Luke 19: 1 — 10
Those who meditate on the Gospel readings as ordered in the international three-year lectionary, have for about 18 weeks, been studying the so-called "travel narrative of Jesus". His meandering course led him from his ministry in Galilee (the North) to Jerusalem in the South. The early Church, from the time of St Luke, saw this as a "spiritual journey: Luke focussed first on the qualities Jesus demands of his followers, and then on the obstacles they must be prepared to face.
This story about Zacchaeus concludes our current theme of the travel narrative. It is an unusual story with some unexpected lessons and outcomes.
Some Notes On The Text
Verses 1 and 2
Jesus entered Jericho which was situated on the main route from Trans-Jordon to Jerusalem. The place was a hive of activity and there were many officials appointed to collect various taxes. One of the senior collectors, or chief tax collectors as they were called, was a man known by the name of Zakkai or Zacchaeus. Evidently he was very wealthy, which usually meant he must have been extraordinarily effective at extracting money and passing on to the Romans what they wanted.
We should note that in the original written text of Luke, verse 2 opens with the words, "And behold there was a man named Zacchaeus…" We are told this denotes that the appearance of Zacchaeus on the scene was rather surprising. The expression is frequently found in the New Testament when something wonderful is about to be narrated. We are, in fact, about to see that the conversion of Zaccaeus is being highlighted as an especially marvellous thing. In other words, the first Christians considered this account a very treasured memory and recounted it with much awe and respect.
Zacchaeus wanted to see who Jesus was. He had heard a lot about him but had never met him. Hearing the commotion, and realising from the comments of people that it was Jesus who was entering the city on the main road, he decided to make the most of his opportunity. But there was a problem. A lot of people were clustered around Jesus, and Zaccaeus was too short to get a proper view of him.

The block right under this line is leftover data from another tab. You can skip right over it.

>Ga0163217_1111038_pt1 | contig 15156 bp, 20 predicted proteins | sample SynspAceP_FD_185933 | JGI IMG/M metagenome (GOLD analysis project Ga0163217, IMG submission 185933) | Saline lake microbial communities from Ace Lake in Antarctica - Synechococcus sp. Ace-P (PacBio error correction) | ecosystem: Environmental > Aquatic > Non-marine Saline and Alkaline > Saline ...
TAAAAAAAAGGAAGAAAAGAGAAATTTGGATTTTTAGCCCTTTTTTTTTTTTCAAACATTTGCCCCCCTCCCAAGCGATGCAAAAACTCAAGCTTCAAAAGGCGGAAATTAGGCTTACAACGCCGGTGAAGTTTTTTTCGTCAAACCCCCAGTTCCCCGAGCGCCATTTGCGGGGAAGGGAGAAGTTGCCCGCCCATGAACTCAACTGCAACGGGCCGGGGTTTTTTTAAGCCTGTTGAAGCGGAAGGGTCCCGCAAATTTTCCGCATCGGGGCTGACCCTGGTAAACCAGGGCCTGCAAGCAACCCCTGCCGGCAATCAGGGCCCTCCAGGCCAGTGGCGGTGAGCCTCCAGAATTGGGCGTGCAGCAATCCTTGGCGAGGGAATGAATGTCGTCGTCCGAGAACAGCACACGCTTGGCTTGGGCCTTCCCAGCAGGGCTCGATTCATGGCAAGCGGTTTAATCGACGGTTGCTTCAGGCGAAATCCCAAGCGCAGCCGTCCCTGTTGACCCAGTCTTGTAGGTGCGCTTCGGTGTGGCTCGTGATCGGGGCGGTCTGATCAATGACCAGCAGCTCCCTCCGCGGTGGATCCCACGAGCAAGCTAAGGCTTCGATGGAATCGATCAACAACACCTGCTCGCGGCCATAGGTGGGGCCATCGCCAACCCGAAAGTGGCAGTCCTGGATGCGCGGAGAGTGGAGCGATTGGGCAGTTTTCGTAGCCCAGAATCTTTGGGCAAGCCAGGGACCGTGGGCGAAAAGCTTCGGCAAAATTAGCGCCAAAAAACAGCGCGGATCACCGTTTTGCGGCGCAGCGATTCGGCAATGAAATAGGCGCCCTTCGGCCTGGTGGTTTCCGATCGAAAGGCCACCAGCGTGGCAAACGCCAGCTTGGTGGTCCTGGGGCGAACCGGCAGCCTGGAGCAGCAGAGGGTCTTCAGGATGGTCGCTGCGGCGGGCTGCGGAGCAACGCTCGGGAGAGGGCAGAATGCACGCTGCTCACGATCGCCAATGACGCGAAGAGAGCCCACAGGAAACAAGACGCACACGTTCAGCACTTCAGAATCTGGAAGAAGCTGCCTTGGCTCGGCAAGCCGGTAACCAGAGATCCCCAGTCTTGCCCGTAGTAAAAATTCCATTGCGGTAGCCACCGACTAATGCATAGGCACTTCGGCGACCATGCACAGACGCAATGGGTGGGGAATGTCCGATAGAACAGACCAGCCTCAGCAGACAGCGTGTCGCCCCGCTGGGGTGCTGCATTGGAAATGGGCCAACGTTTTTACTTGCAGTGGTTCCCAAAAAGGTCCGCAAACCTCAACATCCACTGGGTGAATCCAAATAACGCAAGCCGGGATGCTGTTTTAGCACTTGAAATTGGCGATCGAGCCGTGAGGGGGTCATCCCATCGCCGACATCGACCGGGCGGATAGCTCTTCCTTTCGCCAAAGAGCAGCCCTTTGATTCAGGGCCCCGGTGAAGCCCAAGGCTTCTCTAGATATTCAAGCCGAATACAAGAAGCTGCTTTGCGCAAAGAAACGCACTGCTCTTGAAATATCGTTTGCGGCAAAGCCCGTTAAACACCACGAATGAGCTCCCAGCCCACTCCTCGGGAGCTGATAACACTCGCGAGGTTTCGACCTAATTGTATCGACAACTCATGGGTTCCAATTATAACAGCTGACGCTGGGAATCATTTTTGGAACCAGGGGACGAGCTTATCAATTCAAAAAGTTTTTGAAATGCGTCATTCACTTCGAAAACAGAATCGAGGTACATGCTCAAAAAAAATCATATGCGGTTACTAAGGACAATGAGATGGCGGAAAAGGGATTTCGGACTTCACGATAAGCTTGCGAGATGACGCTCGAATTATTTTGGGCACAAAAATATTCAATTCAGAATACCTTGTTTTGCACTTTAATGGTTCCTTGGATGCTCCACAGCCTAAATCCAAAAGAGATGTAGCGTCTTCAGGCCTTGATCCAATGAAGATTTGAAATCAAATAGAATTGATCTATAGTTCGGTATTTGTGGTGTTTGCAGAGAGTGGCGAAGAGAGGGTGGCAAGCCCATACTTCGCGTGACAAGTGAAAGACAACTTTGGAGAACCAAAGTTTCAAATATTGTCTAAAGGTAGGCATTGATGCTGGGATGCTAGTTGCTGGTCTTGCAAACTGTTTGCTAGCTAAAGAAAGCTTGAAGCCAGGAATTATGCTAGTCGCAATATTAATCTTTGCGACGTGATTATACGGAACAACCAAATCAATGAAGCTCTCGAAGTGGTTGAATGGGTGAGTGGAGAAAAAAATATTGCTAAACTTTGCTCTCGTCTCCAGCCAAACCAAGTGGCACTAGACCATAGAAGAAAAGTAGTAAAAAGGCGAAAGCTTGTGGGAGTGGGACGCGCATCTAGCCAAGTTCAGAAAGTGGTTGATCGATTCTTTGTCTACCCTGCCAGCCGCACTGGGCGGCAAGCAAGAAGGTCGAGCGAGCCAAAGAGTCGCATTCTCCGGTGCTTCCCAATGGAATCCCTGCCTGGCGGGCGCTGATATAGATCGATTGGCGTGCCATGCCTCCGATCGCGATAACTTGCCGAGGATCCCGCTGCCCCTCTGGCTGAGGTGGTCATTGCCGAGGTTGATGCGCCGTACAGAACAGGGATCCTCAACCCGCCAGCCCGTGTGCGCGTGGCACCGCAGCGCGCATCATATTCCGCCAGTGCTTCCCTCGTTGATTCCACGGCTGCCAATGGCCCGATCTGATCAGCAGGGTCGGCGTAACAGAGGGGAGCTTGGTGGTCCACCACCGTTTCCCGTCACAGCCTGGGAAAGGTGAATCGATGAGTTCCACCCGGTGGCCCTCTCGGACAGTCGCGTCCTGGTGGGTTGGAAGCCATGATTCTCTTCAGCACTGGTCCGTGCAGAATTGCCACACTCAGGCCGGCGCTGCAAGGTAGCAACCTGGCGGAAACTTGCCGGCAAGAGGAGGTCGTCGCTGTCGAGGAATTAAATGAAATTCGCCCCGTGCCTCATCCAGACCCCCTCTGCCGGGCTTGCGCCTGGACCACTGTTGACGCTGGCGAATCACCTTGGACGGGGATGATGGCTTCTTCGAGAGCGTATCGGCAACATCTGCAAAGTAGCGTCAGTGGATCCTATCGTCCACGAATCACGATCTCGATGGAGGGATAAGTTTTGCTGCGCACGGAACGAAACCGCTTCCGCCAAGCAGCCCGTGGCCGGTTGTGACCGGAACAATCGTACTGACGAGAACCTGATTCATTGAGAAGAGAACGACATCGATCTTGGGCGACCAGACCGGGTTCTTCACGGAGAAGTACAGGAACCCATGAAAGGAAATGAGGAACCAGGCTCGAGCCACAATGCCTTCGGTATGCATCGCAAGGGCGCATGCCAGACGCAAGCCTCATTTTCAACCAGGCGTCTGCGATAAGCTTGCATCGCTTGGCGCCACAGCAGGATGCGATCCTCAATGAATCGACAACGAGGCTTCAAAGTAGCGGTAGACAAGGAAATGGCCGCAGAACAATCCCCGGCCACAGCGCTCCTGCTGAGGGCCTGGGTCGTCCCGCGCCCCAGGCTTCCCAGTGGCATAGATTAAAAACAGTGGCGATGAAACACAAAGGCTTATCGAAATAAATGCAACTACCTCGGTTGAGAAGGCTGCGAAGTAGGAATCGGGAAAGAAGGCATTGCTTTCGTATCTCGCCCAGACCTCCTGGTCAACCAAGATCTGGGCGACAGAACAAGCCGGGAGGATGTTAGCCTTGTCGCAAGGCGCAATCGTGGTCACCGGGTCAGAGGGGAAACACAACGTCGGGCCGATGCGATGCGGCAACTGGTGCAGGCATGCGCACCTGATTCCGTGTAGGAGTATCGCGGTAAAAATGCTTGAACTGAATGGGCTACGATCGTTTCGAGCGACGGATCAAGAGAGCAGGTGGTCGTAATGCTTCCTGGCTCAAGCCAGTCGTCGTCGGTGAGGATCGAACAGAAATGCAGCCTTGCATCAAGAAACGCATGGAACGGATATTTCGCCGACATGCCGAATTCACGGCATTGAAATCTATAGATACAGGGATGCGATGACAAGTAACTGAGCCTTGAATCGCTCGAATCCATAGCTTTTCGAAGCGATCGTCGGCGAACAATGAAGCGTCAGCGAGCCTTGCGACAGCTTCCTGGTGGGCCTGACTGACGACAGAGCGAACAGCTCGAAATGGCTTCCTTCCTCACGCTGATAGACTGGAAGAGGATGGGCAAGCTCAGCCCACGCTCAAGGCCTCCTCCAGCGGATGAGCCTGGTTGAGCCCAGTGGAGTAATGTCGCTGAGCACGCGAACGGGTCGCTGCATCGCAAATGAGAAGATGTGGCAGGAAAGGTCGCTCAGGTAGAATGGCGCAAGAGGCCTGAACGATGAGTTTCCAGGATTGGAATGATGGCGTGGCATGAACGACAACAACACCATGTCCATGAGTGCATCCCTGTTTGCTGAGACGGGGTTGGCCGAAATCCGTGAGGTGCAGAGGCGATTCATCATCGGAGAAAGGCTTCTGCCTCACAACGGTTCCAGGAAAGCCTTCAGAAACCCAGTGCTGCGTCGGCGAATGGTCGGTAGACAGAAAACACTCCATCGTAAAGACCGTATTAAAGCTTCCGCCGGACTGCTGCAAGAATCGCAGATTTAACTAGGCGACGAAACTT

Many a writer has confessed to having harboured a somewhat slanted view of Zacchaeus as a pathetic, snivelling, whining, inadequate creature; and that their stereotyped image was further reinforced by the fact that, being short, he climbed a sycamore fig tree like an inquisitive little boy to improve his chances of seeing Jesus. Our in-bred perceptions of how people in authority and senior positions should act forbid that a person should climb a tree, even to see our Lord!
Zacchaeus, despite his status and dignity, was determined "to see who Jesus was." He would not be satisfied with just a quick glance to see what he looked like — anyone, even small children, could manage that. Zacchaeus wanted to watch Jesus; he wanted this so much he forgot who he was, his image, his self-importance, his reputation: everything took second place to a single goal — to be able to look at Jesus without interruption and distraction. Interestingly, Zacchaeus was not fully conscious of this himself.
So Zacchaeus ran ahead of the crowds and climbed a tree on the side of the road, confident Jesus would soon walk past.
Some writers talk of the curiosity of Zacchaeus. But his action is not just for the purpose of catching a glimpse. He is not curious about appearance, but rather who Jesus is.
Within moments Jesus arrives on the scene. Just as Zacchaeus was not too proud to climb the tree overhanging the road, so our Lord has no hesitation in stopping under it and looking up at Zacchaeus. Zacchaeus wanted to see Jesus face to face, and he is granted his wish: and more!
Our Lord addresses him by name:
The Greek construction of the sentence implies that our Lord considered his staying at the home of Zacchaeus as part of his mission.
The Gospels show our Lord accepting many invitations, but this is the only case in which we find him offering himself (uninvited) to share his hospitality.